In other cases, the phrasing is overtly long and filled with flowery language that can easily be misinterpreted by English speakers because of the gaping cultural divide between Japan and the West. This can be seen in other examples we found.

This product is one rife with one long winded sentence that takes away from its impact.

Here, this product repeatedly mentions the improvement of your “laundering experience” by using their detergent. Indeed many of the labels focus on providing an enhanced experience by using their product, as opposed to getting enhanced results from using it. It describes experiences, such as doing laundry, which in Western societies would be very mundane and may not possibly be conceived as being a pleasant experience at all. Clearly, there is a focus on making everyday chores more enjoyable, as opposed to the Western concept of getting them done as fast as possible. This is reflected in such Western mentality by results-based thinking, with most of our products being advertized as being able to achieve better results, faster. In Japan, the focus is on the process, and not merely the results.


In conclusion, we found that most of the Engrish products were in the cosmetics and hygiene sections. These sections of the store had a larger amount of domestic Japanese products and few Western ones. The Engrish was generally made up of either short, choppy fragments or run-on sentences that offered unnecessarily long descriptions that were abundant with errors.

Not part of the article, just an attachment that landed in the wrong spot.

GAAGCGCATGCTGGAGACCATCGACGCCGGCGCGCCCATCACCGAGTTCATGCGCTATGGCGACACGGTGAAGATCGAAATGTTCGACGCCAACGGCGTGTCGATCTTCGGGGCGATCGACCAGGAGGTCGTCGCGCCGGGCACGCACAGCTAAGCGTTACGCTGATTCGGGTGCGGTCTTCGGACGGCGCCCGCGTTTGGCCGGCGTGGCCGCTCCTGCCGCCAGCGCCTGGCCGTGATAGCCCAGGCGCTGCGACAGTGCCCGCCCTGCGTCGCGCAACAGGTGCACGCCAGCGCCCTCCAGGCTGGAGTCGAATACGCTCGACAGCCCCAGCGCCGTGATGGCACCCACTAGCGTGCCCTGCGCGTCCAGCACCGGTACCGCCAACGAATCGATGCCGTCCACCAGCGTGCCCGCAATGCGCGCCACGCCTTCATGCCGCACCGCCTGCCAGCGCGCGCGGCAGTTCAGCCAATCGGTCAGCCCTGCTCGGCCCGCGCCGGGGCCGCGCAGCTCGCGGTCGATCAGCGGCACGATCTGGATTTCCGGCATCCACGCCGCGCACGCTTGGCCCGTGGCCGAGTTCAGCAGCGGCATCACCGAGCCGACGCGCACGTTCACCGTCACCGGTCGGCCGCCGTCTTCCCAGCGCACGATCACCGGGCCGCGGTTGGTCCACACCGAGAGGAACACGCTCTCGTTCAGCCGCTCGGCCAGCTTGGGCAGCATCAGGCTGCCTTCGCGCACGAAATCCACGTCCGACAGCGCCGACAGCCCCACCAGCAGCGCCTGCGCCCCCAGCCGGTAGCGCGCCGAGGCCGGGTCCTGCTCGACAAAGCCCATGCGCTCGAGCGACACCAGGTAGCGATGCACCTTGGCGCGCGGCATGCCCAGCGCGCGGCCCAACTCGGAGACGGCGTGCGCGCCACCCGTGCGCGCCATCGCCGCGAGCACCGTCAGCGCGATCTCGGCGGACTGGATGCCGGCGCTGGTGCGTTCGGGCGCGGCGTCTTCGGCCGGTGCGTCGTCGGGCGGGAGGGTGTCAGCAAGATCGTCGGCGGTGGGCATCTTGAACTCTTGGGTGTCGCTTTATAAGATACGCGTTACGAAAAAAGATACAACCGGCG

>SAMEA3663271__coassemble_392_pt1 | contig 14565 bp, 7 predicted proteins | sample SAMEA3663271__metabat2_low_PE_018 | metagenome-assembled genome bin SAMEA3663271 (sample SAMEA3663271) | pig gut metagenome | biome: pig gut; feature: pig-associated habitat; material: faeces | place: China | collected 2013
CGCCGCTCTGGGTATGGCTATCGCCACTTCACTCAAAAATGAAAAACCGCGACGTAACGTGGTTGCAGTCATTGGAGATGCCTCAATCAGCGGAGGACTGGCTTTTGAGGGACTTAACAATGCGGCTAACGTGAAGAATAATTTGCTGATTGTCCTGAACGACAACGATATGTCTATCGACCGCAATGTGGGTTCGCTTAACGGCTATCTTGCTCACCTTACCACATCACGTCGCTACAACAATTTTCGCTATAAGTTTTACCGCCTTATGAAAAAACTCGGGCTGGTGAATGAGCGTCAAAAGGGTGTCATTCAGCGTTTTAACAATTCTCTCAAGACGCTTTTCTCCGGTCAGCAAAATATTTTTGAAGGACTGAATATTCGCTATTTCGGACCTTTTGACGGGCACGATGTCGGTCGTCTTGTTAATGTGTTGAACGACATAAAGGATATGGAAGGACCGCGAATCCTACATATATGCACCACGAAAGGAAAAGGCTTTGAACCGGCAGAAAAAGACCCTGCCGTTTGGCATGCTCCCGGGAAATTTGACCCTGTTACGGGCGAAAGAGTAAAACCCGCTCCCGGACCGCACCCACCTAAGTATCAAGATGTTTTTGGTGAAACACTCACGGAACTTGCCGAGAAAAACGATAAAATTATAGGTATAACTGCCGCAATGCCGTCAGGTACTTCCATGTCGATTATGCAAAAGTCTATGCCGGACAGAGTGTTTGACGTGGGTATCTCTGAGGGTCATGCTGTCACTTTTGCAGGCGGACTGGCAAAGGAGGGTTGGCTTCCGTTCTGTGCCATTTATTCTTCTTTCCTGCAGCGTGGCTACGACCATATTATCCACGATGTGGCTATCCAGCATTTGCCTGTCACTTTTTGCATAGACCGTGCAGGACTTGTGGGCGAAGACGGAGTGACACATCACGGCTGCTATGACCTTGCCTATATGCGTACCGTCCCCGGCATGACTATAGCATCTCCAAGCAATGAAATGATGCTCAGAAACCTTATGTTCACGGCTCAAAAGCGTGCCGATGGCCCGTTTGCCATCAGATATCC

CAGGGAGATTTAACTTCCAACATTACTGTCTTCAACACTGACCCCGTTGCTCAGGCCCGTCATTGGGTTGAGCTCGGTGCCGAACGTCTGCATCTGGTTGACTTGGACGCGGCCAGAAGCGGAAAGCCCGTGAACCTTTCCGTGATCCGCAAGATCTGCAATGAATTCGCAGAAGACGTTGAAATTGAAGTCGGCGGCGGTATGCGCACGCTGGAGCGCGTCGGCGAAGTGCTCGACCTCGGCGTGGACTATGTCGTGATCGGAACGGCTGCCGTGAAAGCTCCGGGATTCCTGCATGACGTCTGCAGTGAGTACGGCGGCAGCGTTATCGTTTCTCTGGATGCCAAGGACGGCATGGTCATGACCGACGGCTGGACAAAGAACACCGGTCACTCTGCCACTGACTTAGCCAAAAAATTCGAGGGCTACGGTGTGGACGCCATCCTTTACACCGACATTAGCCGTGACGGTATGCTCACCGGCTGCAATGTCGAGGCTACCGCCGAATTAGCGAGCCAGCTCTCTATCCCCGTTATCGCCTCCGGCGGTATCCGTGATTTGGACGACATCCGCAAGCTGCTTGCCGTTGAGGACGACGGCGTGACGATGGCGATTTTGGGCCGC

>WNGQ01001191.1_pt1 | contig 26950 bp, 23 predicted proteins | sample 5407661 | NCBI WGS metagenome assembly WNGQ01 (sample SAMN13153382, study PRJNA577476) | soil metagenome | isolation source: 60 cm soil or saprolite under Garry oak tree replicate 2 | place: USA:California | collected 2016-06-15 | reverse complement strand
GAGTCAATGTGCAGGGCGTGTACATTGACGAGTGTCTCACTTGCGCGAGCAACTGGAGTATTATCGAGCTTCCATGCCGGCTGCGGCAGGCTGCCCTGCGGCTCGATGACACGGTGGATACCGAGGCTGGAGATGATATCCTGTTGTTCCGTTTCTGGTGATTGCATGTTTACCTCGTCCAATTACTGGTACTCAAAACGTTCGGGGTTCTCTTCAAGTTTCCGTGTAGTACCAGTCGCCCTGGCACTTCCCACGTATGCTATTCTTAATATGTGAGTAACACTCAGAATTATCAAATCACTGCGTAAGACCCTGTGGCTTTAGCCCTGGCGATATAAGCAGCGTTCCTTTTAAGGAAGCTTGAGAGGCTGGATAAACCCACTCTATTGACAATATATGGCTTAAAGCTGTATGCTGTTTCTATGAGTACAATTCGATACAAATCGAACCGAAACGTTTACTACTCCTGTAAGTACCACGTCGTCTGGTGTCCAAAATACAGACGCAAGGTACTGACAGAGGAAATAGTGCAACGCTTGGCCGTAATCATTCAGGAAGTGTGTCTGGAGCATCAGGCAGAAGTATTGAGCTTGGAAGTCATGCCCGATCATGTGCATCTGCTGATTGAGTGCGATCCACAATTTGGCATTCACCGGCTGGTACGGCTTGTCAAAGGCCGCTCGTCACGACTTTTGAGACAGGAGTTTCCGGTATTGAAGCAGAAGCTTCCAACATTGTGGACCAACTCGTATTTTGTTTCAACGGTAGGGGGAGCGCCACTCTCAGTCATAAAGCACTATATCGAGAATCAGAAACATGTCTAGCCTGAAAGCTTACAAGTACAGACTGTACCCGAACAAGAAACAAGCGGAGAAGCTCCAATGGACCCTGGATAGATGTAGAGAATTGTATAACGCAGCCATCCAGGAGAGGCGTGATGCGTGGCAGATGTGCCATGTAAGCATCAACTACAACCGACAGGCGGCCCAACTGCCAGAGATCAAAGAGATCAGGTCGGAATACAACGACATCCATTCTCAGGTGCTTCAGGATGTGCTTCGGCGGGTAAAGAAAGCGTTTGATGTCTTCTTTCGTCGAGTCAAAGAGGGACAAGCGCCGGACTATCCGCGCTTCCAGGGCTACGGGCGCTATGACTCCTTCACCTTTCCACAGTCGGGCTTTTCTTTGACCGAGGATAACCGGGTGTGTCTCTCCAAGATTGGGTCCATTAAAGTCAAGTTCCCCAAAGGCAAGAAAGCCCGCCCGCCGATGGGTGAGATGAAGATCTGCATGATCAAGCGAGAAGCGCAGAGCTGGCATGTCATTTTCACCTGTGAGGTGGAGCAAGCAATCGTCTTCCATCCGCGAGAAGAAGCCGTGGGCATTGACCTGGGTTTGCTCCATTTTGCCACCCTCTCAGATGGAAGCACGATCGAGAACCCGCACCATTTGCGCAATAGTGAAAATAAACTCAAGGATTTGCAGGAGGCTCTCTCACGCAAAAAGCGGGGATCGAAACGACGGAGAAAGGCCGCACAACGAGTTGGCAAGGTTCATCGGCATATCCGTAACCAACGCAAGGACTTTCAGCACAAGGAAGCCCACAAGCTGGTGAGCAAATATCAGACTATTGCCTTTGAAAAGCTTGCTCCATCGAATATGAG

After talking with many Japanese friends, we found that although we may find Engrish humorous, Western society is just as guilty of butchering foreign languages. For instance, one of our friends, Yuta, recalled a time when he saw a foreigner with the word 冷蔵庫 (refrigerator) tattooed onto his arm. Just as the Japanese may find contracted English as cool, Westerners find meaningless kanji just as appealing, and are just as prone to using them in awkward ways.

By Alex and Dan

Week 2: Exploration of Magazines

By Jun and Carolynn

This week, we decided to look for engrish and the usage of katakana in magazines. We read various magazines, such as fashion, entertainment and English magazines. We felt that the magazines tend to use katakana to express things. We saw that it was mostly fashion magazines that used katakana. We wondered why those magazines prefer Katakana to Kanji. We didn't believe that it is because the Katakana is easy to write because the magazines are printed and not hand written. Therefore, we felt that there should be some other reasons for the use of Katakana in place of Kanji. In addition, we also found some engrish in the magazines we looked at. The following paragraphs will provide an explanation of our thoughts and discoveries.

The first magazine we read is called, “Real Design”, which focuses on interior design for offices and information about office supplies. This magazine is targeted toward office people. We believe that this magazine provides monthly updates on the latest products and designs. There are many terms written in Katakana.

For example, the organic cotton is written as “オーガニックコットン”, but there are kanji that can be used for this term, “有機綿 (ゆうきめん)”. We thought that the cotton is similar to soy milk, because the kanji “有機” can be used to describe organic soy milk, and we wondered why these two Kanji cannot be used for the words “organic cotton”.

The people who read this magazine want to be technology savvy, or professional in the topic of office design and are looking for the latest information. Sometimes, the term is from English and has not been translated into Japanese (Kanji), so the katakana will be used to translate from English phonetically into Katakana. As a result, the magazine tends to use a lot of Katakana.